Over the course of a year, I gave my all to build this thing, scrounging every piece of scrap wood, metal, carpet, vinyl or anything I could find from the side of the road, industrial bins or the rubbish dump.
Finally, with much help from friends, family and God Himself, the building was completed and commenced operations.
Over time though, the building proved too small and cramped, with visitors and even myself bumping the telescope and tripping over cables trying to squeeze into the dome all at once.
Right: The first ASIGN Observatory was a fibreglass covered, plywood geodesic dome, standing three metres wide by three and a half metres tall with a rotating dome and sliding roller door.
Below: A video of the previous ASIGN observatory construction.
The astro-images in this video, while some may consider amazing, were pretty amateurish by today's standards, but time and experience has helped me grow and improve to the point where it is time to upgrade.
Step two - ASIGN Observatory II Concept and design
I designed a new concept which features an office/warm-room space underneath, internal stairs leading to a viewing platform/dome-room above. It is of all-steel construction and FIVE metres in diameter!
Instead of having a dome-door that rolls over the top, this design has a vertically-split door that opens sideways.
Below: an animated cardboard model of the new ASIGN Observatory II concept and design.
Step three - begin construction
Once the old observatory was demolished, the only thing left standing was the central pier. It is sitting on an adequate block of concrete underground and is already wired with electricity. All I had to do from there was pour a slab around it. This was done by leveling and compacting the ground, building some flexible and circular form-work, and putting in reinforcing mesh. I got a mini cement truck to back in and pour the cement while a wonderful family member who is very experienced in laying concrete worked his magic!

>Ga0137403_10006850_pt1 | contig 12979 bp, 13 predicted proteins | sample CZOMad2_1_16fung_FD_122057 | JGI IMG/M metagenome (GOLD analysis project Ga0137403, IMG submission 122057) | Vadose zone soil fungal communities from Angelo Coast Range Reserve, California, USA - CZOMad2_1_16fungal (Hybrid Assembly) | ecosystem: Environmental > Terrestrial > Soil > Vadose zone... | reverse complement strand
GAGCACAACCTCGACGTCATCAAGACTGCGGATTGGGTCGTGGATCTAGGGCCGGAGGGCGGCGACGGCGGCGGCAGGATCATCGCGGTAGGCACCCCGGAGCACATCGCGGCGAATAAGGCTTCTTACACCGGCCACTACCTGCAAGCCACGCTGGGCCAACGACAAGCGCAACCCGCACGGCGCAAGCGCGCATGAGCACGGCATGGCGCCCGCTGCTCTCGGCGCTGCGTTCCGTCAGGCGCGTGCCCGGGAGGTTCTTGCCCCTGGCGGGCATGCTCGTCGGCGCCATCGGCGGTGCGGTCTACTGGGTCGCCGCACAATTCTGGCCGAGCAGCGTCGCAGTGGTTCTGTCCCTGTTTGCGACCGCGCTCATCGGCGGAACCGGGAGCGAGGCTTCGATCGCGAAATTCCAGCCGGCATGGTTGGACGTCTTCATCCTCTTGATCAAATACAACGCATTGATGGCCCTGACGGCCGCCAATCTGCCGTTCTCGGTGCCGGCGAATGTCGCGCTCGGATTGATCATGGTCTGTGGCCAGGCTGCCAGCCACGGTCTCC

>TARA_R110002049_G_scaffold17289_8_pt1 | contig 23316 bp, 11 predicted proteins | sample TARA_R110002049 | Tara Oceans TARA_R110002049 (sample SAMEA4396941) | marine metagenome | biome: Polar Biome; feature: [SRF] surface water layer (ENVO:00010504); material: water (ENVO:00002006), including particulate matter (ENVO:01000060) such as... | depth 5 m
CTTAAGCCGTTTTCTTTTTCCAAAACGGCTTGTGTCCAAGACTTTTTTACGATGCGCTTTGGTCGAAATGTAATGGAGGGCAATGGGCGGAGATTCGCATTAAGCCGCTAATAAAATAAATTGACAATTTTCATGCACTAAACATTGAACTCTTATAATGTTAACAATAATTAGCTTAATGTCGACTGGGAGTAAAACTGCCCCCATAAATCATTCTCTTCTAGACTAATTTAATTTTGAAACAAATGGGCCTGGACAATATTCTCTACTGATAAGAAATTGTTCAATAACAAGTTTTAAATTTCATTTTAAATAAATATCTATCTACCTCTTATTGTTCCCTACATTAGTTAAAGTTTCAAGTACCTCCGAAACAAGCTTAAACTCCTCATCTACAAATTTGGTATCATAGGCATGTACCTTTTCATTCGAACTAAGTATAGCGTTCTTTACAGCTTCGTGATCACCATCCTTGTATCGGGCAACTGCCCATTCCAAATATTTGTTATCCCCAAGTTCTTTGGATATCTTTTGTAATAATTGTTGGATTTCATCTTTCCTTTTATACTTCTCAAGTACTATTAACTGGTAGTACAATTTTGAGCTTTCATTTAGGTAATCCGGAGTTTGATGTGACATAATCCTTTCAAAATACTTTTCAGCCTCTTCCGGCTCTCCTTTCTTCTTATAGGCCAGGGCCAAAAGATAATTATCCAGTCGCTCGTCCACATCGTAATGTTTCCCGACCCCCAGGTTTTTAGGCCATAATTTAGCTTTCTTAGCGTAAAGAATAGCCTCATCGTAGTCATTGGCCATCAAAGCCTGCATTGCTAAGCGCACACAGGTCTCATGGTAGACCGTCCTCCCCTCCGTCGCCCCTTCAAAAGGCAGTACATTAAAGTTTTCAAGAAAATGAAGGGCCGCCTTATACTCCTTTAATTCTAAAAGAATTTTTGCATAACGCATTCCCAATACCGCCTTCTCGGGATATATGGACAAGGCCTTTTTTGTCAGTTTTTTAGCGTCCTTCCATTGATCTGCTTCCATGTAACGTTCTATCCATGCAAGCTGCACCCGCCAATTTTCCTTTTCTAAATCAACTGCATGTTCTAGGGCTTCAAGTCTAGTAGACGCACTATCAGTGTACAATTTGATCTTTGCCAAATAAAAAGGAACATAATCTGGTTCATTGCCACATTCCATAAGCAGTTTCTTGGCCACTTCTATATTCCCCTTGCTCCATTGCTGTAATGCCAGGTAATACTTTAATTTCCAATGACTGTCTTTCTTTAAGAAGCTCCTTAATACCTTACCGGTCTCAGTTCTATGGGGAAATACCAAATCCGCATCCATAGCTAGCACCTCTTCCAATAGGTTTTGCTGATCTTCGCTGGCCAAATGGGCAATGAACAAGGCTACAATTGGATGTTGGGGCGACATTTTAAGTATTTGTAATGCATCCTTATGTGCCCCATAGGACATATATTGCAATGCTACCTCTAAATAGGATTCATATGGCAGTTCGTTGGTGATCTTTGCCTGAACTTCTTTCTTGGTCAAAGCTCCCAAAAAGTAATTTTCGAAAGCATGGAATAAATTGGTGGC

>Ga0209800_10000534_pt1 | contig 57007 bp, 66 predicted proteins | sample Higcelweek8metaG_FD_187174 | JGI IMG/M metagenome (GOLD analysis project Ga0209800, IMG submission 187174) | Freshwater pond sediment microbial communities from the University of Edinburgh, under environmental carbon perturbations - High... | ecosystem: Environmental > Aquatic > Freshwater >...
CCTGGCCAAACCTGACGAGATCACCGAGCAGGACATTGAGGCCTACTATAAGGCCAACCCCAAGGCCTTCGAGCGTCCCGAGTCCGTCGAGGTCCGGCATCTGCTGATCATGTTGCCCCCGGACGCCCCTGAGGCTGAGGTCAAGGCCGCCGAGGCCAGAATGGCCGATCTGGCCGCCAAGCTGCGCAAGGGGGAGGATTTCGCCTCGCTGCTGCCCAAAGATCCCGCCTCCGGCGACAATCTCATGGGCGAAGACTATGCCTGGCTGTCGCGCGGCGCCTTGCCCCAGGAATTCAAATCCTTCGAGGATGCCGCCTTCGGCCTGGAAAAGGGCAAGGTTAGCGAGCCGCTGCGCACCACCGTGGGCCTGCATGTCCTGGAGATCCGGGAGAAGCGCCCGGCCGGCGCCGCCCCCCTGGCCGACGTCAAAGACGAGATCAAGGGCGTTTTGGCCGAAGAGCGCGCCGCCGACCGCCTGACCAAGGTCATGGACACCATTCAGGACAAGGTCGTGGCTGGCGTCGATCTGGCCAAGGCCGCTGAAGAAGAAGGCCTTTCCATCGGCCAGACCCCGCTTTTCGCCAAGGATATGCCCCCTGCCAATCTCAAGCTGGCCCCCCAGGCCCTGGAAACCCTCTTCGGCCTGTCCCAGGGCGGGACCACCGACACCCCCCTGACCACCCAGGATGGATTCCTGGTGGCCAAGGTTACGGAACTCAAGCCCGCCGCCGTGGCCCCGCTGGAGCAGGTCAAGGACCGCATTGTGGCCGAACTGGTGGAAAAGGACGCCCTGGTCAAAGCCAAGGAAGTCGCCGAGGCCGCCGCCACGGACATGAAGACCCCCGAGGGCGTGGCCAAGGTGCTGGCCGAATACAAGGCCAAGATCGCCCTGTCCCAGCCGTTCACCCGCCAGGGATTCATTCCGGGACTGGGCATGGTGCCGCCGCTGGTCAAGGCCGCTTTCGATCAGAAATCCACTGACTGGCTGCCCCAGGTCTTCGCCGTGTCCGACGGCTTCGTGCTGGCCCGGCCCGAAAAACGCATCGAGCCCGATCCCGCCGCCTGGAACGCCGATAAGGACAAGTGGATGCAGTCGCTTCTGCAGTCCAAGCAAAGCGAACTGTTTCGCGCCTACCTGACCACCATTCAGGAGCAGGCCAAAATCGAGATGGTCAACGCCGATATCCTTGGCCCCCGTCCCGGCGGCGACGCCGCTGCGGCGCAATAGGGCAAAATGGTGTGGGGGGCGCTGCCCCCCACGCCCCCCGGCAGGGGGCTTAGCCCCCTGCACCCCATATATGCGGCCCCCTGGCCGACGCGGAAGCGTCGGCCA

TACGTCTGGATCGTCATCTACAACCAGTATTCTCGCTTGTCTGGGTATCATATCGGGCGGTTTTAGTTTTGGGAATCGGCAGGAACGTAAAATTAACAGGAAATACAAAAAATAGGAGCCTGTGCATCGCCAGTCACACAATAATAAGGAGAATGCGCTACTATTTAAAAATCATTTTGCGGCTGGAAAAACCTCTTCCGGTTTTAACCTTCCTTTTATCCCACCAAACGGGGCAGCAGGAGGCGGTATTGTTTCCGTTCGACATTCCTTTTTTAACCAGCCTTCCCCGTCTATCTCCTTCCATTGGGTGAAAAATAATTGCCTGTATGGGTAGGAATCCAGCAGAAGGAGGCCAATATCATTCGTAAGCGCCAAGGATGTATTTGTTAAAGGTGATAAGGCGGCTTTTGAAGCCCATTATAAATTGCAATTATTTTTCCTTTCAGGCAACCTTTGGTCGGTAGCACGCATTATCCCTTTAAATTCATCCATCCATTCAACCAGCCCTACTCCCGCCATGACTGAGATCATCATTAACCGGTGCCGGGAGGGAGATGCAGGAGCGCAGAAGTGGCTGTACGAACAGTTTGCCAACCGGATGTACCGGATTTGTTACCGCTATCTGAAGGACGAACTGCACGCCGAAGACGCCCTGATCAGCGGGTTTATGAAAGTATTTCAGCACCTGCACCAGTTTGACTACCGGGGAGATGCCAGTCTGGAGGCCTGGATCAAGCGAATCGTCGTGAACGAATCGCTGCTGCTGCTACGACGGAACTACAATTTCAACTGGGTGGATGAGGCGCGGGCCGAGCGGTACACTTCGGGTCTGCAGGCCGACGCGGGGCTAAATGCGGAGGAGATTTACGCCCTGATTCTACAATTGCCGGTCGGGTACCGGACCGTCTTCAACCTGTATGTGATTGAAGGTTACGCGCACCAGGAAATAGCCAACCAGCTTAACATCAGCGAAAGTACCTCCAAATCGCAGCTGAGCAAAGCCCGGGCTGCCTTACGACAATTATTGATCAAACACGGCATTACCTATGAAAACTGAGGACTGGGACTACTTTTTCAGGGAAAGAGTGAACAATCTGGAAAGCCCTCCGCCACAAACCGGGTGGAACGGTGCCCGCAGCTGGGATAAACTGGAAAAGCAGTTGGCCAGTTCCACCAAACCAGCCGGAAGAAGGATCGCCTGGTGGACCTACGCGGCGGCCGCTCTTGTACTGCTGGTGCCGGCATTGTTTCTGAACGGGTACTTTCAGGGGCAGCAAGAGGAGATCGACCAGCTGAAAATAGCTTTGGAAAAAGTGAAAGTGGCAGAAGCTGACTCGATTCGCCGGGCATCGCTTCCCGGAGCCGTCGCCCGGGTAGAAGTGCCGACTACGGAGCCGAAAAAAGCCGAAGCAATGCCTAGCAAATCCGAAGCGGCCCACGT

Below: Picture 1 - remaining pier, picture 2 - leveling and laying form work, picture 3 - form work and reo ready to go, picture 4 - concrete truck and many hands, picture 5 - the master at work! picture 6 - smooth as glass!
Drafting plans - Make it up along the way or go for precision?
I think I did alright on the last one, using the range of skills and experience I have picked up in the rural industry, my military background and over the last few years, the transport and building industry. Most of it I improvised and adapted as I went along. I had a pretty solid mental picture of the finished result in my head the whole time, but liked the excitement of tackling hurdles along the way and nutting it out for myself.
I want to do a similar thing this time, but I also want to include some professional help. I could have gone ahead and built it bomb-proof, (in fact I did actually start to) but as I am not an engineer I would have spent too much money on too much steel.